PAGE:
The past few weeks have been nothing if not exciting when it comes to uranium.
Uranium has experienced price fluctuations from $50.80/lb in mid-September to $39.00/lb at the beginning of October.
Various factors drive these fluctuations:
- The Sprott Physical Uranium Trust
- The change in perception of nuclear power in Europe
- Excitement about the future of small modular reactors (SMRs)
Today we discuss these market influencing factors by chatting with Brandon Munro. Industry expert market commentator, and CEO and MD of Bannerman Energy.
Sprott Physical Uranium Trust
The Sprott Physical Uranium Trust is currently the world’s largest physical uranium fund.
SPUT raises cash through the issue of new units and invests those funds entirely into U3O8, or yellowcake, which is then stored in Canada, the US or France.
As we've seen, SPUT can have a tremendous effect on the uranium market, although it appears that a recent change in approach may lead to more consistent purchases.
SPUT launched an at-the-market raising facility in August and, for the first several weeks, would deploy most of the funds raised on a given day directly into purchasing uranium from the spot market.
This resulted in quite lumpy acquisitions – as much as 1.45 million pounds in a single day – but also meant a pull back on the days that SPUT’s unit price did not offer a sufficient premium to tap the ATM.
SPUT appears to have evolved somewhat, by maintaining a larger cash balance of circa $50M and smoothing its purchases. In recent weeks SPUT has bought uranium at a median of 300,000lbs to 400,00lbs per day.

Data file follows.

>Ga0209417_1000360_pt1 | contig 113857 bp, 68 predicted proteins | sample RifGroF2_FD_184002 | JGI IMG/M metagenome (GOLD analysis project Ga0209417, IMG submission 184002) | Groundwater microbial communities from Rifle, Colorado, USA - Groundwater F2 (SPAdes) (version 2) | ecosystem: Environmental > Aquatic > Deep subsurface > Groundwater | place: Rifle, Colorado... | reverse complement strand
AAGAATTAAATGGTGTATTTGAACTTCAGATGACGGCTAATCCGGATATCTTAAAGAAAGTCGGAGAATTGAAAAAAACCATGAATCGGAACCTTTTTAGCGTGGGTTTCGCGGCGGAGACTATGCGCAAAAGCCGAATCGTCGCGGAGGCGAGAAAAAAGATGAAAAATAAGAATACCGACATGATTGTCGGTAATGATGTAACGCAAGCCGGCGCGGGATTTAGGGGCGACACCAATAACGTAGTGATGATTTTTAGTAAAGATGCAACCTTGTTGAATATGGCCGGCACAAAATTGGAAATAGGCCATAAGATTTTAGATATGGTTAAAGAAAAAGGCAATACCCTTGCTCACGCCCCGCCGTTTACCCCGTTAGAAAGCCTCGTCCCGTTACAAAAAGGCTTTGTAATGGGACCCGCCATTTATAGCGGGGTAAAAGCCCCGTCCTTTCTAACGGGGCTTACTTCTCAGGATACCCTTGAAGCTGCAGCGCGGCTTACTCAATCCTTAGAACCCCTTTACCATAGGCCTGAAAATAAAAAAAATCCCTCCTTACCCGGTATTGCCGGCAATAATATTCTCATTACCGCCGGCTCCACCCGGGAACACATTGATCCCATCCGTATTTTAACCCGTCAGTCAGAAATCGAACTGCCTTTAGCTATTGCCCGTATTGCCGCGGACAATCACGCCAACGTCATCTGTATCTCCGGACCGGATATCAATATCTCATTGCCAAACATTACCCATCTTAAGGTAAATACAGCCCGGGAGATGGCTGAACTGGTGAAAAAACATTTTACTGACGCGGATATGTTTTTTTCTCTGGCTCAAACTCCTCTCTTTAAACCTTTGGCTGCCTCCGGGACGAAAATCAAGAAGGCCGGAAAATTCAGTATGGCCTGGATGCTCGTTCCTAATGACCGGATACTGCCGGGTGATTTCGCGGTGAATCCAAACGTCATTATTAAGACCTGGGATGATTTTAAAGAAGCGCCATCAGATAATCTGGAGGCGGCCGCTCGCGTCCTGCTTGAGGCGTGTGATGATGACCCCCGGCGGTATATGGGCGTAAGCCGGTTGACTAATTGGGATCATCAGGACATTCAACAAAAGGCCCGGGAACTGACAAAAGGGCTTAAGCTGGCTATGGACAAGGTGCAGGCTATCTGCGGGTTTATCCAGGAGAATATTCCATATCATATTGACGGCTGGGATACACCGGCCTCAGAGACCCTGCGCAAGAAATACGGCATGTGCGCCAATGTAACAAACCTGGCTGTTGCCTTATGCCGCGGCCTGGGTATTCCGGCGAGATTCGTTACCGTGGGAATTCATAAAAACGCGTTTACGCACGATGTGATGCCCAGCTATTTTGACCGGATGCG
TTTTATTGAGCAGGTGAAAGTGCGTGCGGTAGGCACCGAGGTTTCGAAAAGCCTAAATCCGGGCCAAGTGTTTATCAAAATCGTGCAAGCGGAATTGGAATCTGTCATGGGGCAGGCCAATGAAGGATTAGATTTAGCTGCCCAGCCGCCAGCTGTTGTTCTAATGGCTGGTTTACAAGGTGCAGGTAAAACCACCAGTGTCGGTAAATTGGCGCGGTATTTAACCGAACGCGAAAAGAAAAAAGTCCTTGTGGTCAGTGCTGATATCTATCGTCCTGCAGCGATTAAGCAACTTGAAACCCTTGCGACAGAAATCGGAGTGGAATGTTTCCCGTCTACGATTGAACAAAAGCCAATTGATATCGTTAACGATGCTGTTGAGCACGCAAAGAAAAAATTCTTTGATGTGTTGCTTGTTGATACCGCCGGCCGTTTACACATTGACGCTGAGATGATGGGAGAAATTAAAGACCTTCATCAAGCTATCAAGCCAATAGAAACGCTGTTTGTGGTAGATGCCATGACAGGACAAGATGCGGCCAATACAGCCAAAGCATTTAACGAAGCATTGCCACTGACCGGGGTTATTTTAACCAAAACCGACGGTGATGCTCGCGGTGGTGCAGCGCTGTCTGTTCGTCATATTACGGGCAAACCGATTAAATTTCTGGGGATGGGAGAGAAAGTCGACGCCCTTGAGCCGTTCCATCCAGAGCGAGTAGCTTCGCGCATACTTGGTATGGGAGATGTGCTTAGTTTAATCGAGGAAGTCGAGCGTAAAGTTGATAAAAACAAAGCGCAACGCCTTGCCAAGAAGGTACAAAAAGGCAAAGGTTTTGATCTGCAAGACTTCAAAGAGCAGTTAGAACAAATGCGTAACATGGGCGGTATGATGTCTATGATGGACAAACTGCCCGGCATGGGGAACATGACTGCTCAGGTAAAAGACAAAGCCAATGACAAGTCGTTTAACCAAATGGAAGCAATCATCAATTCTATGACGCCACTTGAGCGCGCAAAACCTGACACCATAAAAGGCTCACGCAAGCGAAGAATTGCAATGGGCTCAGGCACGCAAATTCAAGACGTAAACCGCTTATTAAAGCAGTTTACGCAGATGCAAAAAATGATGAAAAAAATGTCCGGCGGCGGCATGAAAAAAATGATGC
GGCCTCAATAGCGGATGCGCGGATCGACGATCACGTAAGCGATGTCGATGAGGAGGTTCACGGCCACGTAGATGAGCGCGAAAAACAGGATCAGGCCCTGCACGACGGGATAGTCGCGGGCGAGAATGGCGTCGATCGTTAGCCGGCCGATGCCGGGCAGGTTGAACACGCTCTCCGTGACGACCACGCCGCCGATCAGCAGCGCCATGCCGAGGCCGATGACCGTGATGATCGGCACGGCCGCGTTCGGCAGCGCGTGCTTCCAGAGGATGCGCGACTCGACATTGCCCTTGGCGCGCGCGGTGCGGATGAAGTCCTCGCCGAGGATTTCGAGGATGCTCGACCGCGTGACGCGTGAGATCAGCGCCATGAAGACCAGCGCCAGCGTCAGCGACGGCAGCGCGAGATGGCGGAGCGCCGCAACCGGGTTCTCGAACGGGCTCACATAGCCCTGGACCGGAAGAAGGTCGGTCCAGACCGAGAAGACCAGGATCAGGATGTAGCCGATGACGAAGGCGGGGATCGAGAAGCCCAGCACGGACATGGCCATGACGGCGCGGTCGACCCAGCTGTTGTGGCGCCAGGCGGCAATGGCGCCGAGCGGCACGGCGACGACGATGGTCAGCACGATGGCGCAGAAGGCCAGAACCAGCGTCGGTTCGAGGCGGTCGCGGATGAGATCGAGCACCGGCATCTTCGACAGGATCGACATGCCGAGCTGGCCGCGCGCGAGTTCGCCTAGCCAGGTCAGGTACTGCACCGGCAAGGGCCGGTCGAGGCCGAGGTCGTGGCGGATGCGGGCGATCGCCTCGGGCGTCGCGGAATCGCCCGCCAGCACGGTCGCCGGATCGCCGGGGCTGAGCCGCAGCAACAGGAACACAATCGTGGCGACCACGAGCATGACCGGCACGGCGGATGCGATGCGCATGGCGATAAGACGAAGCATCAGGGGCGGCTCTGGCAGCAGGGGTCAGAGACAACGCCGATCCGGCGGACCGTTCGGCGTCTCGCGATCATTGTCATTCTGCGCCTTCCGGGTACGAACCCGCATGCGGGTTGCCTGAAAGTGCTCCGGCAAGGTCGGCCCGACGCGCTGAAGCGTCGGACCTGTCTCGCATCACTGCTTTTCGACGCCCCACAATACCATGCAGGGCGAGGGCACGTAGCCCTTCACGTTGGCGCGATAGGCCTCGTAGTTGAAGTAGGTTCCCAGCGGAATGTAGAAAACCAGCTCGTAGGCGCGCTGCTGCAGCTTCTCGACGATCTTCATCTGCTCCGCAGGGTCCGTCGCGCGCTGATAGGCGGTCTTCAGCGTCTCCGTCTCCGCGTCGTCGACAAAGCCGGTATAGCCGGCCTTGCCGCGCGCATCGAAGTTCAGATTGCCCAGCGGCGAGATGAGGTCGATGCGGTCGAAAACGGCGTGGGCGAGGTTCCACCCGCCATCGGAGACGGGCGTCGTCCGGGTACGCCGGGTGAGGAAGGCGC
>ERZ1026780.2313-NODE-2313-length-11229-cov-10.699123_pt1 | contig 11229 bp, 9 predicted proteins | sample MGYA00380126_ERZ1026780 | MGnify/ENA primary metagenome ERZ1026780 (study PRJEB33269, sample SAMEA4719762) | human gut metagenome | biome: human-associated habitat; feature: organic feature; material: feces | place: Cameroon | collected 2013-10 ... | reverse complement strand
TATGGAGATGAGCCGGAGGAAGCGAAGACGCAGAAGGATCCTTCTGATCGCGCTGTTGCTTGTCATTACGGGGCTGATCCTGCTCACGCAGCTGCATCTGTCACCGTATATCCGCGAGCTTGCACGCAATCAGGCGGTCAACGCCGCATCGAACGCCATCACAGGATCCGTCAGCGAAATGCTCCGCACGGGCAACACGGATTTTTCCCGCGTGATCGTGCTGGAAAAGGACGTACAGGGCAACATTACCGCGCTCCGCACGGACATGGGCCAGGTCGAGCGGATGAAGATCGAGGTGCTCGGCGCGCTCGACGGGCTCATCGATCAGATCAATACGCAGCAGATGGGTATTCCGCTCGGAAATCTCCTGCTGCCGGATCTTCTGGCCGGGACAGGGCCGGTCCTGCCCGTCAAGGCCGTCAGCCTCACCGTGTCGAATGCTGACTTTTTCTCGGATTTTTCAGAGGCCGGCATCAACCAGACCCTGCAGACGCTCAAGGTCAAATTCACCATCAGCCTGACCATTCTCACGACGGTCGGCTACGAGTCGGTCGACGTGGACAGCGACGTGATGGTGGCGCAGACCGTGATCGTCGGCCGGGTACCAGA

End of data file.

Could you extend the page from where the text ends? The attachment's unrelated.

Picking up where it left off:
This new approach leads to a more consistent foot on the accelerator. Munro supports this new “slow and steady” tactic describing it as a “much better model” that will serve Sprott and the market better.
Munro insists that the primary mission of SPUT is still to grow their uranium trust as large as possible in the coming years. The fund is several months away from being listed in the US.
Even so, Munro believes that should SPUT continue their consistent trend, they can enter the US market as a much larger fund than what they are now.
We asked Munro what his opinion is regarding the claims that SPUT is intentionally creating volatility in the uranium market to profit. He responded by saying,
“I don’t think they need to create volatility through SPUT. It’ll happen anyway, as we’ve just seen. The idea that it’s intentional, I just don’t see any evidence of that, and I don’t see why they would take the risk. The volatility is there anyway.”
Munro believes that the greatest advantage of a fund like SPUT is the part it plays in the market.
“SPUT is bridging a gap between the unsustainable and the beginning of what’s sustainable, and then the market will determine what lies beyond. Is it $70 that’s the sustainable incentive price, is it $80, is it $100, is it something above that? SPUT won’t determine that number, primary supply and demand factors will.”
As a bridge, SPUT will force price discovery to enable the role of market fundamentals such as growing demand and supply scarcity.
With the effect of SPUT on the stabilization of the uranium market, the next impacting factor is the shift in perception of nuclear power we are seeing in Europe.
Europe warming up to nuclear
Munro believes that we are witnessing in Europe a fundamental turnaround in its perception of nuclear power. The moving away from past fears to an embracing optimism of its applications to decarbonisation.
However, Munro does not believe that this means a sudden surge in the number of large nuclear power plants.